The AUC ensures landowners are respected as utility companies meet their obligations in planning, developing and operating utility infrastructure.

Landowners and anyone who has a right to use the land who may be directly and adversely affected by AUC decisions on utility matters have an opportunity to have their concerns heard and understood.

Affected landowners have a right to participate in proceedings regarding the development of utility infrastructure, including generation development hat may have an impact on them, or their land.

In its proceedings the AUC examines and weighs the approaches suggested by utility infrastructure developers (electric utility, generation and consumer natural gas pipeline firms) on how projects will be developed:

  • What types of land access (temporary or permanent) will be required.
  • How landowners will be notified of access to their land.
  • Conditions required of utility firms around their entry onto private land.
  • Measures that must be taken during construction to avoid the spread of noxious weeds and other pests.
  • Land disturbance and remediation.
  • Wildlife impact and mitigation.
  • Historical resource impact and remediation.
  • Noise and emissions generated by facilities, and by construction.

The AUC considers and weighs the approaches suggested or requested by affected landowners on the same topics. The AUC encourages agreement between utility developers and landowners, where and when it can be reached.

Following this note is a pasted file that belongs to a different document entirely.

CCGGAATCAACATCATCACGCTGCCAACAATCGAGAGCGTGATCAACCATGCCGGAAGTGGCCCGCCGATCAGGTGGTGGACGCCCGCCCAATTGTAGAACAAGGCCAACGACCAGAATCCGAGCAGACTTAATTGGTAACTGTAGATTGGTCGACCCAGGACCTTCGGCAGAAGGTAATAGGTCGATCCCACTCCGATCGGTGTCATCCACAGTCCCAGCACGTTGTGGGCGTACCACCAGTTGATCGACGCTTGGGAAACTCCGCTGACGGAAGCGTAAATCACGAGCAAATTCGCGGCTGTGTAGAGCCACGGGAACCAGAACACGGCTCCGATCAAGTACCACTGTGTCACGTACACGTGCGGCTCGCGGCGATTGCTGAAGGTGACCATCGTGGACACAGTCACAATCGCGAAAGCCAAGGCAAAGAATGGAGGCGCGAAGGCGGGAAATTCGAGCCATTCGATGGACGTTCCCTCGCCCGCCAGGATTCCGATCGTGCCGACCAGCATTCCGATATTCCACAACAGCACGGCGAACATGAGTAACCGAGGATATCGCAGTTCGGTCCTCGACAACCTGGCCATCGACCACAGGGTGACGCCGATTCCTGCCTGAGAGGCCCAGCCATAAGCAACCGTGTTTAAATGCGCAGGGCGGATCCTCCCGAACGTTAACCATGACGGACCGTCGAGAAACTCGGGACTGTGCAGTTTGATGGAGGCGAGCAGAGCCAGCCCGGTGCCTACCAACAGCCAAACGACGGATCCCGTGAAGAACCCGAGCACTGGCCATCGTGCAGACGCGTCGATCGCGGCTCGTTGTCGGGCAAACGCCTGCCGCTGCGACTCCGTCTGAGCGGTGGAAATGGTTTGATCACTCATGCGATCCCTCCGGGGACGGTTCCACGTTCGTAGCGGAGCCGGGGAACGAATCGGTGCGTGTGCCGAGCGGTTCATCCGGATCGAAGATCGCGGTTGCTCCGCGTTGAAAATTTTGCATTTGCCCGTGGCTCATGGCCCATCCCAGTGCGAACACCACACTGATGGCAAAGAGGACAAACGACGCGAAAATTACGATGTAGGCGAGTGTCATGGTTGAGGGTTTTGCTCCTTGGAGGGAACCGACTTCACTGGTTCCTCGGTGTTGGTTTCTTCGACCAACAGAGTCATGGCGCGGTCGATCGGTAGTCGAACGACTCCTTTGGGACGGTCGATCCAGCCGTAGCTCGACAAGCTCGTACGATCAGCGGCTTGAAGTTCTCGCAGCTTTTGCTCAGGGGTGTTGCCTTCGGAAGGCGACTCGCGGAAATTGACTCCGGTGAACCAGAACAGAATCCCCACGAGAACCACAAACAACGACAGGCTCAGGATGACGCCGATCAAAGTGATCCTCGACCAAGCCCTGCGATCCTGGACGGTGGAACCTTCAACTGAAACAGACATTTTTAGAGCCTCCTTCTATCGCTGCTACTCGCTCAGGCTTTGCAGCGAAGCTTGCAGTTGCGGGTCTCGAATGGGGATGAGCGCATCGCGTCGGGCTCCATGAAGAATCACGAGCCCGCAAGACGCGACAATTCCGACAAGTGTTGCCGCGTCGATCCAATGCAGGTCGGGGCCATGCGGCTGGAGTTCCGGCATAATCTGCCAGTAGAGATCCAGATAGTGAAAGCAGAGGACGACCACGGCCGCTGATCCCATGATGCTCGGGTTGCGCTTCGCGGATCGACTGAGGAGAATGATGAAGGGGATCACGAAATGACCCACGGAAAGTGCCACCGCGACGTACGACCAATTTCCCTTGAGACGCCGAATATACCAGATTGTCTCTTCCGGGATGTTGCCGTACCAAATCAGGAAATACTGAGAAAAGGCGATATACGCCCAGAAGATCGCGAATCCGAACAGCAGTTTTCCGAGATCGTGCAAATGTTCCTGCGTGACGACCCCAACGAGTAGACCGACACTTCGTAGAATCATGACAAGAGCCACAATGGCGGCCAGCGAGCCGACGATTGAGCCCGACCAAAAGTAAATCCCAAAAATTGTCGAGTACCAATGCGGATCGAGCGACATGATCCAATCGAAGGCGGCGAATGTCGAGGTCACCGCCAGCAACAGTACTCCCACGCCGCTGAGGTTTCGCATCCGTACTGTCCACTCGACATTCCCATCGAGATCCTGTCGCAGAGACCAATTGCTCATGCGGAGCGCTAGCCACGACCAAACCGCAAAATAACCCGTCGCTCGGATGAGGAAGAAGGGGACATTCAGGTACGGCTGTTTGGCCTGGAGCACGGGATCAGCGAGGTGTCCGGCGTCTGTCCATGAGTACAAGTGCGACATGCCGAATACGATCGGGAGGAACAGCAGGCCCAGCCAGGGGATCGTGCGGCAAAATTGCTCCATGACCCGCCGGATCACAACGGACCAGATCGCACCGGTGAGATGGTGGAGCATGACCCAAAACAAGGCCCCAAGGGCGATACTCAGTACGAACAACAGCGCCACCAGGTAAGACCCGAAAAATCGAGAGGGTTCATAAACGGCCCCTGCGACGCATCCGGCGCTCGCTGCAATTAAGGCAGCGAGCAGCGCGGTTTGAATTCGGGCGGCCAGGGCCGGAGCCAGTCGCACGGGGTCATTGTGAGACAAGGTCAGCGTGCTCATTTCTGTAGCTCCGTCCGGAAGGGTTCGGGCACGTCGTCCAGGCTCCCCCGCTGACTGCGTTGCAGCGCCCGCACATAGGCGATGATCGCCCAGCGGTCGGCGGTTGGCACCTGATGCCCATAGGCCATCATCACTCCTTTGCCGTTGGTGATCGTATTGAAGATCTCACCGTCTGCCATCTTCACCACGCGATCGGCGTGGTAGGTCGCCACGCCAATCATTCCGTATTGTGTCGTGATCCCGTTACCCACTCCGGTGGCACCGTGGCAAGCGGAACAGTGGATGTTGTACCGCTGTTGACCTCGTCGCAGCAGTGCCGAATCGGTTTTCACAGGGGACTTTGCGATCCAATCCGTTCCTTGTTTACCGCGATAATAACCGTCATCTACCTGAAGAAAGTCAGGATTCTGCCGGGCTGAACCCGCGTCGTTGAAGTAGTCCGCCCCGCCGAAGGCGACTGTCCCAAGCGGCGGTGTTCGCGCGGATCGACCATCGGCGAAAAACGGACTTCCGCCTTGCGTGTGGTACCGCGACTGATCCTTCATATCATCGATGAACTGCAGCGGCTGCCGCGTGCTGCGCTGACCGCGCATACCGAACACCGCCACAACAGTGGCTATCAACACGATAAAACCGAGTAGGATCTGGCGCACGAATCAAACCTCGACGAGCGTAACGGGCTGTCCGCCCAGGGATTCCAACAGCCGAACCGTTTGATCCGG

In its decisions the AUC sets out conditions that must be met by the utility firm around construction and maintenance of their lines and facilities. Breaches of these conditions, and general concerns about the operation or state of utility infrastructure can be reported to the AUC.

The AUC will investigate alleged breaches and may choose to take steps to encourage corrective action, including voluntary action. When needed, the remedy could be set out in an AUC order.

The AUC has broad and discretionary powers to order that projects be suspended pending remedy of shortcomings that violate an AUC decision, rule, order, or provincial legislation or regulation.

The AUC also conducts public information sessions ahead of, or concurrent with, applications for utility development to ensure landowners, local municipalities and other parties are aware of and informed about applications and understand their opportunities to participate in the AUC proceeding process.

Applicants are required to consult with local landowners and municipalities which may be affected by the proposed project. Applicants and the AUC are required to provide broad notice to residents of an area around projects proposed for that area.

If a landowner believes that an electrical facility owner or service provider has not complied with Alberta’s utility legislation, or an AUC decision order or rule, they may email to investigate and lodge a complaint.

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